Basophilia occurs when the levels of white blood cell types known as basophils are elevated in the body. These substances will typically rise in blood or bone marrow. A number of different conditions may increase basophil quantity, including respiratory ailments, infections, and blood disorders. Symptoms and treatments for basophilia are thus often determined by these underlying conditions.
The term basophil references a scarce form of white blood cell found in both blood and bone marrow. They serve as important agents in the immune system's fight against infection and injury by promoting responses like blood clotting. An abnormal basophil quantity — or any other abnormal white blood cell quanitity — may therefore signal a serious problem. Levels of basophils that are too low create basopenia, whereas elevated counts lead to basophilia.
Basophila may occur independently, but it is typically indicative of an underlying condition. Ulcers, anemia, and thyroid conditions are a few examples of disorders that appear with basophilia. Since basophils release substances called histamines associated with bodily inflammatory and allergic reactions, infections or respiratory conditions like asthma are a particularly prevalent culprit behind basophilia.
Perhaps the most common reason for the condition’s emergence is a type of cancer known as chronic myelocytic leukemia. This disease impacts the substances responsible for basophil production: stem cells in the bone marrow. As such, cancerous cells dramatically increase all of the white blood cells created by the bone marrow, including eosinophils, neutrophils, and basophils. In many cases, elevated blood cell counts like those found in basophilia are the primary indicator of the leukemia. Conditions that facilitate abnormal blood cell growth inside bone marrow are collectively known as myeloproliferative disorders.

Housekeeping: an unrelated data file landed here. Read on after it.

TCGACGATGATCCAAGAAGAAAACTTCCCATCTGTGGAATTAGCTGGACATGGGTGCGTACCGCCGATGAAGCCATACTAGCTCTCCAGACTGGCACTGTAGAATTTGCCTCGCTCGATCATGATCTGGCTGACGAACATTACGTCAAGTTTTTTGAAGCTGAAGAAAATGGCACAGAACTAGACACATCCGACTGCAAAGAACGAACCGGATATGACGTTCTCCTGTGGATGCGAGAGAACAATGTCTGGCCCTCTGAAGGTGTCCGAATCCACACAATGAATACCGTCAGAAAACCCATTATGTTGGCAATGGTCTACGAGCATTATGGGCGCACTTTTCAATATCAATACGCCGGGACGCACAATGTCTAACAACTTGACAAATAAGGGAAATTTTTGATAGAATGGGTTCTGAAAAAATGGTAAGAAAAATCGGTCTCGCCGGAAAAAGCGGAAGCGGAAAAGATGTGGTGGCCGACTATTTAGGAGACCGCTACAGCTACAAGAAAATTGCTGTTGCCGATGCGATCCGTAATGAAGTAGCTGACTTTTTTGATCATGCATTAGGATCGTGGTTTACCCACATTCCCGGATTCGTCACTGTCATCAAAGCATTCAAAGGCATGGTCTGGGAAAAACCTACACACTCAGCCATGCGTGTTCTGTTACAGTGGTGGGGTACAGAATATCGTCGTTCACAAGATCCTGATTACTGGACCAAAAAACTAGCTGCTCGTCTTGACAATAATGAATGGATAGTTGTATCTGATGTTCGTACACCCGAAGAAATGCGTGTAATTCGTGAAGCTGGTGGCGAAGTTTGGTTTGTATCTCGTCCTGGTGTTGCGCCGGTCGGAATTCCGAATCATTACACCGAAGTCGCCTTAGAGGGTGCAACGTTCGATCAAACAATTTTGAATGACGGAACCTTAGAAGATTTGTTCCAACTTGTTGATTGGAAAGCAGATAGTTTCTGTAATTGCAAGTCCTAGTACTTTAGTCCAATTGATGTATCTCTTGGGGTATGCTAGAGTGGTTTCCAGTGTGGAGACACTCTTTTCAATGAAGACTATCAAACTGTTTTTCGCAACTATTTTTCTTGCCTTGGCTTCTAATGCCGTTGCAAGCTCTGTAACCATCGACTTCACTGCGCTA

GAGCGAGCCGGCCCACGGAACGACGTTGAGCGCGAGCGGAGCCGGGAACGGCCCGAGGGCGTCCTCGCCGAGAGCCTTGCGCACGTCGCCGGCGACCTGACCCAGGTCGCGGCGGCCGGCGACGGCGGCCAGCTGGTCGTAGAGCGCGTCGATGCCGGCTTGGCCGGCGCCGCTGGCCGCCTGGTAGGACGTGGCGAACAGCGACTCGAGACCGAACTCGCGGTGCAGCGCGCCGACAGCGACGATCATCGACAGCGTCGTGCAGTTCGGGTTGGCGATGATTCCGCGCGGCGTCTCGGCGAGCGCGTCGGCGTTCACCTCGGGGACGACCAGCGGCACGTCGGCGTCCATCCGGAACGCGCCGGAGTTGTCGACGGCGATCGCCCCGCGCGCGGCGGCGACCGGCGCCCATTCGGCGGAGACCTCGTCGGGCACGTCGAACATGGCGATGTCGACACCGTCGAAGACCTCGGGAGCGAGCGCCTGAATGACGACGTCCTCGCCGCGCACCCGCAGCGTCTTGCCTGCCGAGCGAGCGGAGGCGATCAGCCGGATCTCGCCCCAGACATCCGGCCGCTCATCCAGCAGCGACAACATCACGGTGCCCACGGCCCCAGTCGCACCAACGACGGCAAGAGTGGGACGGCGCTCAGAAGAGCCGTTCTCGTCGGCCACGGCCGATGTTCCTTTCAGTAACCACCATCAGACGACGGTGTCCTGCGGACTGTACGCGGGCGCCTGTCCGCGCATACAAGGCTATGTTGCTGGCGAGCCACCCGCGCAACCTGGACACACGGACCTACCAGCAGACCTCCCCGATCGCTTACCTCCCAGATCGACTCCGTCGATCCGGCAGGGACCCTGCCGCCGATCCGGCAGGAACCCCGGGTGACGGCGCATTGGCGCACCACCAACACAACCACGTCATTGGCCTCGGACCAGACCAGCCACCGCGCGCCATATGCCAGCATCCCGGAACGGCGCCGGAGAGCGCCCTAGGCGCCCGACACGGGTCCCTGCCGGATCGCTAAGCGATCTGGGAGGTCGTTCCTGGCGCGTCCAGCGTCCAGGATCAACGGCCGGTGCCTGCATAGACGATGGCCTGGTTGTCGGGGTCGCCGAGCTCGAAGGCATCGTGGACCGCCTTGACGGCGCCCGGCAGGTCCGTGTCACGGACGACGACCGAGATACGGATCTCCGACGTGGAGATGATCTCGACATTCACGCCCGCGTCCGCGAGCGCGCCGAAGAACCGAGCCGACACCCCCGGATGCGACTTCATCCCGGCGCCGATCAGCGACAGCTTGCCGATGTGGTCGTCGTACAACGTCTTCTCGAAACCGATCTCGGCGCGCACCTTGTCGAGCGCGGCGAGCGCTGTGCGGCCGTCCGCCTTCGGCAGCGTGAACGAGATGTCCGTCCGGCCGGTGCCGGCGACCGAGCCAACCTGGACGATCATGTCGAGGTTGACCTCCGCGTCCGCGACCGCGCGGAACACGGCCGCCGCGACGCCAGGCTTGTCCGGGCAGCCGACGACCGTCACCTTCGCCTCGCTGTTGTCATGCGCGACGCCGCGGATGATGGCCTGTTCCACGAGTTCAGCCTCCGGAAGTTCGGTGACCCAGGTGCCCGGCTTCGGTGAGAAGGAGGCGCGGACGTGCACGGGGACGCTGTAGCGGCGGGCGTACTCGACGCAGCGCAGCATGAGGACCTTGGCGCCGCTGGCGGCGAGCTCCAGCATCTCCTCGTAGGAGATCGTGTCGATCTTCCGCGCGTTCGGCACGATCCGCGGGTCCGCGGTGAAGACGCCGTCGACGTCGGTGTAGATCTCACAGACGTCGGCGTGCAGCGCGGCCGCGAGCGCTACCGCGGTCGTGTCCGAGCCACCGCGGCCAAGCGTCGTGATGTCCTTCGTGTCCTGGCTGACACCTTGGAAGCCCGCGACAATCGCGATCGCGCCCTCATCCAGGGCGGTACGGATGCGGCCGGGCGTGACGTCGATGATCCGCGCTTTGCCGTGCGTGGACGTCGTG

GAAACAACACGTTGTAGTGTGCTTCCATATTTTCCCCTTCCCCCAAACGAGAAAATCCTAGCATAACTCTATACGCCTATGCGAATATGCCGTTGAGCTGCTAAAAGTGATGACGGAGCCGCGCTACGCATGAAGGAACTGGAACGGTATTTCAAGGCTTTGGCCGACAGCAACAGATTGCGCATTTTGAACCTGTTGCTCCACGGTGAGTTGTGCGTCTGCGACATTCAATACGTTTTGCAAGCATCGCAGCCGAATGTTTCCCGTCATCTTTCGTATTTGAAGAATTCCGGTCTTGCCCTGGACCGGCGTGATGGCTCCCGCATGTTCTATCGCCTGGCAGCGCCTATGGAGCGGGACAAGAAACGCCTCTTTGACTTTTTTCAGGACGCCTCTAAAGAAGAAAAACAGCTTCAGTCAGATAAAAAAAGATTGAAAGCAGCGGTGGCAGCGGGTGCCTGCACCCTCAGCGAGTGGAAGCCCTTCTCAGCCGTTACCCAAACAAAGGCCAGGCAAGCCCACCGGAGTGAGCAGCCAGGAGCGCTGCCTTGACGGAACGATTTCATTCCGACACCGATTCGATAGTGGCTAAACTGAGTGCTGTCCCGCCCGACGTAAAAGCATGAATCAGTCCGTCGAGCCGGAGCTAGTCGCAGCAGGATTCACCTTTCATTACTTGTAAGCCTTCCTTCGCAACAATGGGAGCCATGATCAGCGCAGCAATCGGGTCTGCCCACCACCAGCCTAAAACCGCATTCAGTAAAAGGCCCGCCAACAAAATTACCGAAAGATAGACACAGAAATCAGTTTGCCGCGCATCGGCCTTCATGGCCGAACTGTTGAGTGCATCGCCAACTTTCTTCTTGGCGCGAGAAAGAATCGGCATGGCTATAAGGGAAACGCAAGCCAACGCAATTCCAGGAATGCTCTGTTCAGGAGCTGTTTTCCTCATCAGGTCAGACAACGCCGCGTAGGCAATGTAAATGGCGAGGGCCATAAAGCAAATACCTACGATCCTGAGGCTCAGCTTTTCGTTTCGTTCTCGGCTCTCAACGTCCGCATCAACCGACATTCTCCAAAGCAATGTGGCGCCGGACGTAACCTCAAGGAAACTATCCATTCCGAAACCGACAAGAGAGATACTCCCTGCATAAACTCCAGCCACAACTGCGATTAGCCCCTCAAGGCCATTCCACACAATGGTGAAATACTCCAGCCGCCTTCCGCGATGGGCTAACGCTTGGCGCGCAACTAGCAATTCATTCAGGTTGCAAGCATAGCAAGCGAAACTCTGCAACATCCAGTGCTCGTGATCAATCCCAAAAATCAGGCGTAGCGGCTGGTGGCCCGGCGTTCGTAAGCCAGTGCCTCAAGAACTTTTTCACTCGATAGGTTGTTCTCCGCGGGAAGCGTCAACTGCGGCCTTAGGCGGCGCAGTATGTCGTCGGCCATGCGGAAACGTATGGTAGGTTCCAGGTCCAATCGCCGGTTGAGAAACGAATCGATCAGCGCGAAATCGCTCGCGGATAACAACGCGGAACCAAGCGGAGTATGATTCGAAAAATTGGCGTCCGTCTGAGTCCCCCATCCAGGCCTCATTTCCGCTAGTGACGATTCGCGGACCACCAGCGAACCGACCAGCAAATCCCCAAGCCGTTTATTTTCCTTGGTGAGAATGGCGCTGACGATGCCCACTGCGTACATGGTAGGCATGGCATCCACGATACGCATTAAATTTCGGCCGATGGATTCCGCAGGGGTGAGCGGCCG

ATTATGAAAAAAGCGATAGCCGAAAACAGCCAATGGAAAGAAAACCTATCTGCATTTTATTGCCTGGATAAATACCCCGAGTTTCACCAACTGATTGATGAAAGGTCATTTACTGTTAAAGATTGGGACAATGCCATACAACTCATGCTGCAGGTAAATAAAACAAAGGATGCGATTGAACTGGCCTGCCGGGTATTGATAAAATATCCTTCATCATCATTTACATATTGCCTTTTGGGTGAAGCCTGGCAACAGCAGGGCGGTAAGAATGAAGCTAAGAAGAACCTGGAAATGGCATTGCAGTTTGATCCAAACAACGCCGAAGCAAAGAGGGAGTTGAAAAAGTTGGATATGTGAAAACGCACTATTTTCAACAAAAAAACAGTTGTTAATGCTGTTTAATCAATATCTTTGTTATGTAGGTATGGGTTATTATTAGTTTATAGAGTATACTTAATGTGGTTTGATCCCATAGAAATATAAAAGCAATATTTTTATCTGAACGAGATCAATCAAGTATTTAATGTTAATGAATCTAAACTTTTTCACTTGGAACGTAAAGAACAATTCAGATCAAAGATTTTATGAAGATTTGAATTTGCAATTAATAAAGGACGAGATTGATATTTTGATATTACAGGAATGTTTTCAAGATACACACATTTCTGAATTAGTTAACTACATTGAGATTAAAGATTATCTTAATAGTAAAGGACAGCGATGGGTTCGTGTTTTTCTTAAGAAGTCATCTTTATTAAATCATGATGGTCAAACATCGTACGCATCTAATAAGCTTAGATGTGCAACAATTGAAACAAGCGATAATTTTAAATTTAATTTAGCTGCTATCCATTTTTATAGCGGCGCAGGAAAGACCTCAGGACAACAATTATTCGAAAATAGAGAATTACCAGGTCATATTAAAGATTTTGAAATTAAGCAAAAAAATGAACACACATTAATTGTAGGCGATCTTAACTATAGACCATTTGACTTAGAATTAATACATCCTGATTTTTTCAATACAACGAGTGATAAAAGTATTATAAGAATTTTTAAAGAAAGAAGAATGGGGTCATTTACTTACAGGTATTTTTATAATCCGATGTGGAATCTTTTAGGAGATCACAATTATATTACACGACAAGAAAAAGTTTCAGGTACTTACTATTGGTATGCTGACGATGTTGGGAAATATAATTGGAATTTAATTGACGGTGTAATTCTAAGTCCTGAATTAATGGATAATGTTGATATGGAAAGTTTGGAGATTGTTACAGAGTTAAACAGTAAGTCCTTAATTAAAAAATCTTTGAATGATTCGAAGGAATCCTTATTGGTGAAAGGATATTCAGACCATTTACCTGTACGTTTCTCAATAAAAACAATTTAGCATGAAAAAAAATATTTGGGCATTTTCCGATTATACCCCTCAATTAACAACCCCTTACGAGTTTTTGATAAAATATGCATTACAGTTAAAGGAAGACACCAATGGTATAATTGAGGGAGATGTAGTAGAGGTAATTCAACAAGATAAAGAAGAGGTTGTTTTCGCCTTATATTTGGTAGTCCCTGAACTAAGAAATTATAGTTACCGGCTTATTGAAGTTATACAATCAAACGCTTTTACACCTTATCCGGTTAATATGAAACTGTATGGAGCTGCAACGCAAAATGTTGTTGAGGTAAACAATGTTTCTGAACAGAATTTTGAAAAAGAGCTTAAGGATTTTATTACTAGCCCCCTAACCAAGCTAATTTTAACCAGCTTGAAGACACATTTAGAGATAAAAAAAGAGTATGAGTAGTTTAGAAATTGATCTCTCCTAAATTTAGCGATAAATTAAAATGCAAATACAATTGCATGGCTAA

In isolation, basophilia may appear with no symptoms. Indicators concurrent with underlying conditions may signal the problem, however. When one considers myeloproliferative disorders, for example, an enlarged spleen is present during a large percentage of cases. Fatigue, bone pain, and weight loss are other potential symptoms of chronic myelocytic leukemia. Respiratory conditions, on the other hand, typically feature breathing difficulties as the most prevalent symptom. Infectious symptoms vary depending on the type of infection.
Potential remedies for basophila usually depend on treating the source of the condition. For the most severe cases, such as those involving cancer, a bone marrow transplant may be needed. Respiratory causes and infections may benefit from anti-allergy medications and antibiotics, respectively. A physician can recommend the most effective course of action.